When Does Child Support End in New York?
Parents have a legal responsibility to financially support their children until they at least reach the “age of majority,” the legal age at which the child is no longer considered to be a minor and is capable of making adult choices on their own behalves.
The age of majority differs from state to state. In some states, it is 18 years old or graduation from high school. In others it is 21. Most states use 18 as the age of majority because it is the age of legal adulthood in the United States, but there are some states that require child support while a child is attending college or an institution of higher learning.
It should also be noted that some special rules may apply if the child is disabled or has special needs.
New York’s age of majority
In New York, the general age of majority is set at 18, but child support may continue until the child reaches 21 years of age. This means if a child is attending college, the non-custodial parent may be required to continue making some child support payments until the child reaches 21 years old.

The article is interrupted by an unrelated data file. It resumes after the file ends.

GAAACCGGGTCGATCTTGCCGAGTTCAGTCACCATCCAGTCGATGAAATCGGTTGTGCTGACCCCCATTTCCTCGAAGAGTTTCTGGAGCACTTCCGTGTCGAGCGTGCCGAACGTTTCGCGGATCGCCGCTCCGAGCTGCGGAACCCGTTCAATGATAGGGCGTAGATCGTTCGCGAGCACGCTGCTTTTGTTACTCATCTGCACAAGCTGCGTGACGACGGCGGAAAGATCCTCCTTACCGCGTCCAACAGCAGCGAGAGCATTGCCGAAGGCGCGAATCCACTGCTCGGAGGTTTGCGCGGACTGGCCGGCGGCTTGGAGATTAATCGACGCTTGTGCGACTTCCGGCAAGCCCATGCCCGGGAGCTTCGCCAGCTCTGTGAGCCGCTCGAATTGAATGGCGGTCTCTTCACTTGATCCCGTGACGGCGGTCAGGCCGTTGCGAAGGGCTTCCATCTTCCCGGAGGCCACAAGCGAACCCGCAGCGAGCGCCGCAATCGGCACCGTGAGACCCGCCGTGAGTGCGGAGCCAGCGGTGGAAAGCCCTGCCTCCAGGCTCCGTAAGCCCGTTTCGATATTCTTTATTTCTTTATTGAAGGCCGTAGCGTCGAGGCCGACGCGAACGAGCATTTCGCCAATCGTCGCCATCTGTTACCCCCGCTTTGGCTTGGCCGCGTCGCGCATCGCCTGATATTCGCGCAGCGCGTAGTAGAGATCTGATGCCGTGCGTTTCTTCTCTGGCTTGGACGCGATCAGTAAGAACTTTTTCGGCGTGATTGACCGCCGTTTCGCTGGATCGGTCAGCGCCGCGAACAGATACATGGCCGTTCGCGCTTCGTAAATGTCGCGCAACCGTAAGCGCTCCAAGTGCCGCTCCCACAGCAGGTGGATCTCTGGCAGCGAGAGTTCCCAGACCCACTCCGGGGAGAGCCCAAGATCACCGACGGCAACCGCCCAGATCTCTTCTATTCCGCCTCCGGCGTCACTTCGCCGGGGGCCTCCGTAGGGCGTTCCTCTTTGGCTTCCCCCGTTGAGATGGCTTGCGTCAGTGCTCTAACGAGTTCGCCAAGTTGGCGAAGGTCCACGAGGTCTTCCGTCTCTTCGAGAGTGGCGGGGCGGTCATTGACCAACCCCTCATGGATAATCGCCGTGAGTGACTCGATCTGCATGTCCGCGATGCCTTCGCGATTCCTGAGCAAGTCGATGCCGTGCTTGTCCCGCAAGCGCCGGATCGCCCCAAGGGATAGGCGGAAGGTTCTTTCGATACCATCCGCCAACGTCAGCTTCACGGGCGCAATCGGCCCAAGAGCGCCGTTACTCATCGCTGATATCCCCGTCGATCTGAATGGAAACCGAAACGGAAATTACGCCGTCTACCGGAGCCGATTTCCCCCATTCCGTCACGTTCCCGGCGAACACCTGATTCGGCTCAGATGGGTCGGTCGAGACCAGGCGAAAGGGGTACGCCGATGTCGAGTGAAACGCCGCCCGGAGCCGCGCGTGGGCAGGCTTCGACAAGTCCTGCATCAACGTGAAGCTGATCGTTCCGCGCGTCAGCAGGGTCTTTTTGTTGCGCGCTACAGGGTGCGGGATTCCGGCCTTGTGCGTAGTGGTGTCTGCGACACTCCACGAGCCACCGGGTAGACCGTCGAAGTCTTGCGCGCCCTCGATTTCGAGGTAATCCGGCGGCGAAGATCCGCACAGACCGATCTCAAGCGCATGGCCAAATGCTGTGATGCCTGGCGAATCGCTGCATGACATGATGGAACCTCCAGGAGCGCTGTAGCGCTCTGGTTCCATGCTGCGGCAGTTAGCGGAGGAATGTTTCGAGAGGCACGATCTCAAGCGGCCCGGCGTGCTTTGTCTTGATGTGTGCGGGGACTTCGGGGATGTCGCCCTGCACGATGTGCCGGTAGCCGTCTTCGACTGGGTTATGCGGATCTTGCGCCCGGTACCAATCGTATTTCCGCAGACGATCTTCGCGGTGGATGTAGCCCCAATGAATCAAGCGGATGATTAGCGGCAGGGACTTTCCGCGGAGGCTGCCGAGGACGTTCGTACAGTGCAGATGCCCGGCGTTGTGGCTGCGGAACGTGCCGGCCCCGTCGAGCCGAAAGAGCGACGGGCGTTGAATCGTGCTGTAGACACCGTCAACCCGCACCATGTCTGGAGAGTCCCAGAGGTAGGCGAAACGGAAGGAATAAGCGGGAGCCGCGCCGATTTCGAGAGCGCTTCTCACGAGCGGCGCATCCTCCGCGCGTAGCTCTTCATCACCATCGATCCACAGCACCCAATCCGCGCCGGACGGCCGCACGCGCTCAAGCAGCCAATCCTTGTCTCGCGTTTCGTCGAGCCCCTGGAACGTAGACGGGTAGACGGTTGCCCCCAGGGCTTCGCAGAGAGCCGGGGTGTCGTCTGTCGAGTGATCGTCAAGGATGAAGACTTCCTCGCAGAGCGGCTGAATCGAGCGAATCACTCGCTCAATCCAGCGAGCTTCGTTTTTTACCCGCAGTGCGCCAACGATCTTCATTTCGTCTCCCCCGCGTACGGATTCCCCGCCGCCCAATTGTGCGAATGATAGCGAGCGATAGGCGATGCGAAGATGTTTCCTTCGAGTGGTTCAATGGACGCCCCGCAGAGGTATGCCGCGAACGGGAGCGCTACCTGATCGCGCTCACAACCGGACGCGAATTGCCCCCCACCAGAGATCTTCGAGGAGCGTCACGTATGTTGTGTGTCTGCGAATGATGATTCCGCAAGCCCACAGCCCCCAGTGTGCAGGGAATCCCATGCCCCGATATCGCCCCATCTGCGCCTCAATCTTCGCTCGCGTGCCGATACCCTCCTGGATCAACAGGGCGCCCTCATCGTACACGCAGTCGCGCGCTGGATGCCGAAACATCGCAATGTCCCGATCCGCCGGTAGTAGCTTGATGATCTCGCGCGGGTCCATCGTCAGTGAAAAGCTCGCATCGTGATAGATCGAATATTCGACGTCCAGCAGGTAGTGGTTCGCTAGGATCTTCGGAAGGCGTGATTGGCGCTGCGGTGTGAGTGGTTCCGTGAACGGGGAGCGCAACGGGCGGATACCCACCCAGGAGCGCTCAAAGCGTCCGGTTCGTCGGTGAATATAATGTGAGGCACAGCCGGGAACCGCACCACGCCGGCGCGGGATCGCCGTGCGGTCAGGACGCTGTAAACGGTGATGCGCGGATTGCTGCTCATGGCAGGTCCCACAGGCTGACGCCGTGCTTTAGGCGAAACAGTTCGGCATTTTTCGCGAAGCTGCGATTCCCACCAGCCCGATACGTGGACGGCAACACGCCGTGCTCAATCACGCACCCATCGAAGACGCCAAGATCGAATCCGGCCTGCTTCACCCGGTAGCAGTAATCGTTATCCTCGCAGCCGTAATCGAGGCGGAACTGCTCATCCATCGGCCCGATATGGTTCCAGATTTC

If this does happen, the child support payments are likely to be adjusted given the child’s changing circumstances. The child may be able to pay for some of his or her education through scholarships, grants, financial aid and their own employment during the school year and summer break. This would alleviate some of the responsibility each parent has.
Once the child reaches 21 years old, however, all child support requirements cease, even if the child is still attending college. Therefore, it is important for families to plan ahead for this and make sure they are financially prepared for handling life after support ends.
For more information about the age of majority in New York, contact an experienced Long Island divorce lawyer at Bryan L. Salamone & Associates.